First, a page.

“My friend just called and asked if I can jump on his trampoline with the sprinkler underneath of it!  Can I go, mom?  Please, mom?  Can I?”  Homework quickly slips down the to-do list when shiny distractions beckon so aggressively.

Being a stickler for a proper education, but also a supporter of fun (especially the “squeezing out the last drops of summer” stuff), I made him a deal that he could go as soon as he finished his math worksheet.

Smoke poured from the tip of his Dixon-Ticonderoga.  Soon he was finished.  He swore that he had done his best work as he threw the paper in my direction and darted down the street on his bicycle.  When I looked at his homework, this is what I saw:

Kid D math homework

I guess I need to work a little harder on my motivation skills.  Kid D is already over it.

Wish me luck for tomorrow…

Good Housekeeping

You may have noticed some updates to the This Is How I Do It website over the past few weeks.  I have been in the process of changing the look of my site and I even wrote a long overdue, much more current version of the Cast of Characters (2013).  Be sure to check it out if you haven’t already.

I started writing This Is How I Do It just about two years ago.  Sheepdog and I were out to dinner (alone!) about a month before and I was complaining that I still wanted to write a book, but I could never find the time to actually write.  “It is a process, ” I whined to him, “that requires focus and discipline, but I have all of these distractions – namely Kid A, Kid B, Kid C, Kid D, Kid E and even you – that are constantly requiring my immediate attention.”

“Um, that’s your job, so suck it up and stop whining.  If you really want to write, then start with something small.  Write a blog.  Write about us.  Write about all of these kids and the distractions and our crazy lives.  People will want to read that.  And they will keep reading because you are a great writer,” said my biggest advocate.

So I sucked it up and I created this site.

I can’t believe that it has been two years.  I remember how scared I was to press “publish” on the very first day… it was a Sunday and I was doing a bunch of yard work.  I didn’t tell anybody, not even Sheepdog, that I was actually starting.  I just did it.  Afterwards, I went outside and got to my task at hand, listening to some good, angry, weed-pulling music and distracting myself from the inevitable judgment that I envisioned as people read my first real post (Guess Who’s Pregnant).  Shit, is it “who’s” or “whose?”  Do I even know proper grammar?  This is so scary!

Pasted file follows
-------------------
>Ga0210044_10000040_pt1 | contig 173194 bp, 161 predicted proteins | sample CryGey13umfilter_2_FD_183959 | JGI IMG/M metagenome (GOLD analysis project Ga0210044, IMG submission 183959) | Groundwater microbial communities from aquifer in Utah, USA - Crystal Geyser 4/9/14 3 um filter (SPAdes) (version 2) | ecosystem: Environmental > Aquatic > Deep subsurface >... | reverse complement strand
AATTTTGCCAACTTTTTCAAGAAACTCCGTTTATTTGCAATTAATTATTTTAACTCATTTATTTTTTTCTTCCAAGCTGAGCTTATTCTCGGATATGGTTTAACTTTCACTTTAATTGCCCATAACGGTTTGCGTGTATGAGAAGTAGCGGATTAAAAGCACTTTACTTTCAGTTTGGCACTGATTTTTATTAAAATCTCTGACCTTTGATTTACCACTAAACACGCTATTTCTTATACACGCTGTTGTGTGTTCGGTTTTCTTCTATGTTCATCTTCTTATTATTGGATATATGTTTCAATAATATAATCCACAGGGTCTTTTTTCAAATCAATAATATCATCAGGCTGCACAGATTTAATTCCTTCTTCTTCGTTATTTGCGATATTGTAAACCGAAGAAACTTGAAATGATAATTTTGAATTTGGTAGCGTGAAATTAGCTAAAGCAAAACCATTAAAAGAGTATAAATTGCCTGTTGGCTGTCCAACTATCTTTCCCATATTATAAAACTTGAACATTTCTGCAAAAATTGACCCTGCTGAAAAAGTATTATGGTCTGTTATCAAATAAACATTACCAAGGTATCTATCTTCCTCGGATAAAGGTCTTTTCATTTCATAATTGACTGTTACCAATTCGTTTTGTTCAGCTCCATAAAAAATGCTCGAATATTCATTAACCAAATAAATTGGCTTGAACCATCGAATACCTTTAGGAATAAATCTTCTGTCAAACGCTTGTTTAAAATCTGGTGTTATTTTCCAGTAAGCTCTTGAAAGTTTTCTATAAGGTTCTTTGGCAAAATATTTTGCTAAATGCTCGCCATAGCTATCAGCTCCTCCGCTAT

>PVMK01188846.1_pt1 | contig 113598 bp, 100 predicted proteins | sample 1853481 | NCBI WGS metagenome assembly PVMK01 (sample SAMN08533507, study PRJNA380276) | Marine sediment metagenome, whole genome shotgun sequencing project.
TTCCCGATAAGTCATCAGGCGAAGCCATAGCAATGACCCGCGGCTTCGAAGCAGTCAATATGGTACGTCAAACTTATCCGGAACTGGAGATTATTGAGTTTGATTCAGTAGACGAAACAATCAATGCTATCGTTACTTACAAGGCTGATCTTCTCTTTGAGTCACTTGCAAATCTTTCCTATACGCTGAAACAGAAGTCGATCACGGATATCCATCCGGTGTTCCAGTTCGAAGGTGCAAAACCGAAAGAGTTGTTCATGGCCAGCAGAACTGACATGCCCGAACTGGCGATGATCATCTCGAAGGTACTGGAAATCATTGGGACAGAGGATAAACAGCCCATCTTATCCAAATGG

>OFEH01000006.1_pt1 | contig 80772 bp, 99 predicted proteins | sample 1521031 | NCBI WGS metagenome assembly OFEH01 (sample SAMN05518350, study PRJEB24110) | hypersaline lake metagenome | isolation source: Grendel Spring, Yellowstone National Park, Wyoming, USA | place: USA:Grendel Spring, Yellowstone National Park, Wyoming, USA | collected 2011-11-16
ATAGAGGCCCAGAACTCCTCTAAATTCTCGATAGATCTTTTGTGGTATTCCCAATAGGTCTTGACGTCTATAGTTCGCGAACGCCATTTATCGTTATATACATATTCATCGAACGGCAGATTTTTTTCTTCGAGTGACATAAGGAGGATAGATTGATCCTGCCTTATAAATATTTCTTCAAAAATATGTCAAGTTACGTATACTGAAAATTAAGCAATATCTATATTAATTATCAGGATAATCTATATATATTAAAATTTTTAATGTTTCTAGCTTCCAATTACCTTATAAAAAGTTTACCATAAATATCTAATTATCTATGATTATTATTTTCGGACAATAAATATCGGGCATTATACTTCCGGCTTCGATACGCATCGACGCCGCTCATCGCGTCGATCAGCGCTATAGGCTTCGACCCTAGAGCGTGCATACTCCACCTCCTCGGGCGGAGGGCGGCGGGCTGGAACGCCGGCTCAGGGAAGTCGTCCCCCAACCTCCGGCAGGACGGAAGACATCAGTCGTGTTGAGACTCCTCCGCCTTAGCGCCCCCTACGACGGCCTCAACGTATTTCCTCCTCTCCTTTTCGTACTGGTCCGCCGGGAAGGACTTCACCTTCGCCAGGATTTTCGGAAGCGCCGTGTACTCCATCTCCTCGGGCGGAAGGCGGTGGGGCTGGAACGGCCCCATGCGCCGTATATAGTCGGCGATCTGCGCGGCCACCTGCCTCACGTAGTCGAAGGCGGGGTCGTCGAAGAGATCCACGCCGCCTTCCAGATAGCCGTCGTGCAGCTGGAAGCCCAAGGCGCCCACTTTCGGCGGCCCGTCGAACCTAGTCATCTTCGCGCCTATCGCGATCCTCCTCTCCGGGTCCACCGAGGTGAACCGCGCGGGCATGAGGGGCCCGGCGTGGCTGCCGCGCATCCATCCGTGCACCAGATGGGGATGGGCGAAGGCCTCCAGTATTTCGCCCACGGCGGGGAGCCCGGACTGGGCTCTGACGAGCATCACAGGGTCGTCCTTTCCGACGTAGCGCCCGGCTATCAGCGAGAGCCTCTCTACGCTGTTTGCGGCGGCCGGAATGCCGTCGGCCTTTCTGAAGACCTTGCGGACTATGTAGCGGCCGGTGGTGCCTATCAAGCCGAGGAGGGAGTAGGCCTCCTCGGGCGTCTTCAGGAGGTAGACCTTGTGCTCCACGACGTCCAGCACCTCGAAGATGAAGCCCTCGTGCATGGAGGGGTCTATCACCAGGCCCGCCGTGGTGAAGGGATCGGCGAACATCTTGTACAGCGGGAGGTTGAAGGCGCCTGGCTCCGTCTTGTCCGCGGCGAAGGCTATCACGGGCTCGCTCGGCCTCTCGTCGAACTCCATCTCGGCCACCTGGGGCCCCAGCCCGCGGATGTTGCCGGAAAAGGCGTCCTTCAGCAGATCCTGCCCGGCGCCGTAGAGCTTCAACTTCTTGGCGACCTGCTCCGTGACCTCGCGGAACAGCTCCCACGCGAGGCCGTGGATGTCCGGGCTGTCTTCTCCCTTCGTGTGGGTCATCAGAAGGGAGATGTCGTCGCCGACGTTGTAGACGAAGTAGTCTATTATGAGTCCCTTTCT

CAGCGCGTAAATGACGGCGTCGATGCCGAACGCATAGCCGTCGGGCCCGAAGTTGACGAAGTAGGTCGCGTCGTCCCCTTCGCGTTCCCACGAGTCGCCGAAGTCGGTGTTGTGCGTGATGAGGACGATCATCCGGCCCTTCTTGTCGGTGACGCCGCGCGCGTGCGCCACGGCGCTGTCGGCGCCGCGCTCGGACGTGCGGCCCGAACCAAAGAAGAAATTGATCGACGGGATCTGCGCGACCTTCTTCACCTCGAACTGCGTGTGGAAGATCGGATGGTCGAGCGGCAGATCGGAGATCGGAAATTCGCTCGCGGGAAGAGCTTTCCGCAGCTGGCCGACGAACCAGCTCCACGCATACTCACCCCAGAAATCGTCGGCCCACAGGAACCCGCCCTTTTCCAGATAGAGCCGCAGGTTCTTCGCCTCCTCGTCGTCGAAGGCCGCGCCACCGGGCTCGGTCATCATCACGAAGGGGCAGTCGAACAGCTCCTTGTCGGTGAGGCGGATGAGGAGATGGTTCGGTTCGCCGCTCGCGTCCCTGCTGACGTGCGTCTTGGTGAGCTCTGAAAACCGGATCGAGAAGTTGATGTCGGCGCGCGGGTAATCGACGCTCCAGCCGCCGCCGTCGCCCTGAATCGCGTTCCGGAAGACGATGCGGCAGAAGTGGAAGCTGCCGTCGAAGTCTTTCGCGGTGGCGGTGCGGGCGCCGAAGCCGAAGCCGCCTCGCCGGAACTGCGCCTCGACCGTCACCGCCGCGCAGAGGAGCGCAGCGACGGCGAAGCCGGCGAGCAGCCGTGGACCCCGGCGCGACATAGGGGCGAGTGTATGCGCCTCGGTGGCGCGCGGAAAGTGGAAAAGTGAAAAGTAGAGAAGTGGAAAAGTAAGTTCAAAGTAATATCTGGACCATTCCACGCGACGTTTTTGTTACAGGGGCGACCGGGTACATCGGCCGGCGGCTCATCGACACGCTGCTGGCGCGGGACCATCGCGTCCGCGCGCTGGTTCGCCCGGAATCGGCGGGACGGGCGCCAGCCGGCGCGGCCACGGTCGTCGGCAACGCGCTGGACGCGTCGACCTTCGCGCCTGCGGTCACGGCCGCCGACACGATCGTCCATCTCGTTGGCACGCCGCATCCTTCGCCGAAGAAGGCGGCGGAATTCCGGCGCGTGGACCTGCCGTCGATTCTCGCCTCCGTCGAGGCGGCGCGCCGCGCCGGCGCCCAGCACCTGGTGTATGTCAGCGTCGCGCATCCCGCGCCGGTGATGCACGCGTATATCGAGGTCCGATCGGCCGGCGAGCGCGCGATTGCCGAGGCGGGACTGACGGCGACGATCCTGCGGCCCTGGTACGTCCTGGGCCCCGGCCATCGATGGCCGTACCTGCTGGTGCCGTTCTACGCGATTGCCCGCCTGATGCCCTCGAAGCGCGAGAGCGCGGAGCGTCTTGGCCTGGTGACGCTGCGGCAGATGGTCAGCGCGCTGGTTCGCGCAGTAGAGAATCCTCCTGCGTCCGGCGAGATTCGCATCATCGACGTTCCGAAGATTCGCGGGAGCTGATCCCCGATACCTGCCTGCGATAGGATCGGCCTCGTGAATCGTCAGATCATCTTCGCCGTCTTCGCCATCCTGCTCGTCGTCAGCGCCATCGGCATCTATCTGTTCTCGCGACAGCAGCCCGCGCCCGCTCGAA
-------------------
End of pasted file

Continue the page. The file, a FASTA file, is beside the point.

I did not do a very good job staying away from the computer at all.  I left flowerbed dirt footprints in the foyer each time I came back in to check the web traffic (WordPress tracks everything for you so you know how much love you are getting… just like Instagram “likes,” but for blog hits).  Once I saw that I was getting good numbers, dare I say really good numbers, I didn’t stop yelling periodic updates to anyone who would listen.  By the way, no one at my house was listening.

“One hundred people have read my post!  That is one-freaking hundred hits on my first day!  On a Sunday with nice weather!  They love me, they really love me!” I yelled from my office, even though everyone else was outside and no one was paying attention.

“I’m up to one hundred fifty-seven now.  I’m on a roll!” echoed through the empty hallways a little later on.

But my enthusiasm would not be deterred.  It was like crack and I was an addict.  People were really reading what I had to write and I loved the feeling.  I had no measure as to whether they liked it or not, but I didn’t really care about that yet.  The numbers just kept on climbing and I was immediately hooked on blogging.

All in all, I got one hundred ninety-eight hits on that first day.  Over the next two years I have watched as thirty-two thousand more people have visited my website.  Some even commented, which made me feel really special.  My favorite part is that people can often relate to what I am writing, and it is truly why I continue to do this.  Nobody wants to feel alone or weird or like they suck at stuff.  So I share my stories and hopefully remind everybody that nobody is perfect and we’re all just making it up as we go along.  Life is crazy and scary and messy.  But it is also a huge gift.  So suck it up and do your job.

And if you’re really lucky, somebody will tell you how awesome you really are.

Wish me luck for tomorrow…

Can you define "defective?"

Can you define “defective?”

Just Say No to Cash

For those of you who know me very well (and there are only like nine of you on the whole planet… “I’m a loner, Dottie.  A rebel.”), you are well aware that I do not enjoy chatting on the phone.  There are certainly exceptions, but I rarely spend my free time yakking it up.  Yesterday was a unique day for me in that I called or was called by every single person in my family of origin (also known as “907 Chelsea Peeps”).  It wasn’t even anybody’s birthday or a holiday or anything really special.  I can’t tell you the last time that happened.  Not that we need to stop the presses or anything.  I’m just saying.

So in talking to everybody I got a crapload of new information… updates, ideas, stories, gossip.  You know, the good stuff.  Some of it was really good stuff too.  Let me just say that in the game of OMG One-Up, my family will probably win.  We’d come in second place at the very least.  There’s some crazy stuff out there, people.

Anyway, Sister B called me in the middle of the day and mentioned that she was collecting money for some group teacher gifts and she had an idea for a nicer presentation than just handing over cash in an envelope.  I was unaware that cash in an envelope was not nice, but apparently I don’t know anything.  So I told her to write a post and I’d put it on my blog so anybody who reads it can copy her idea.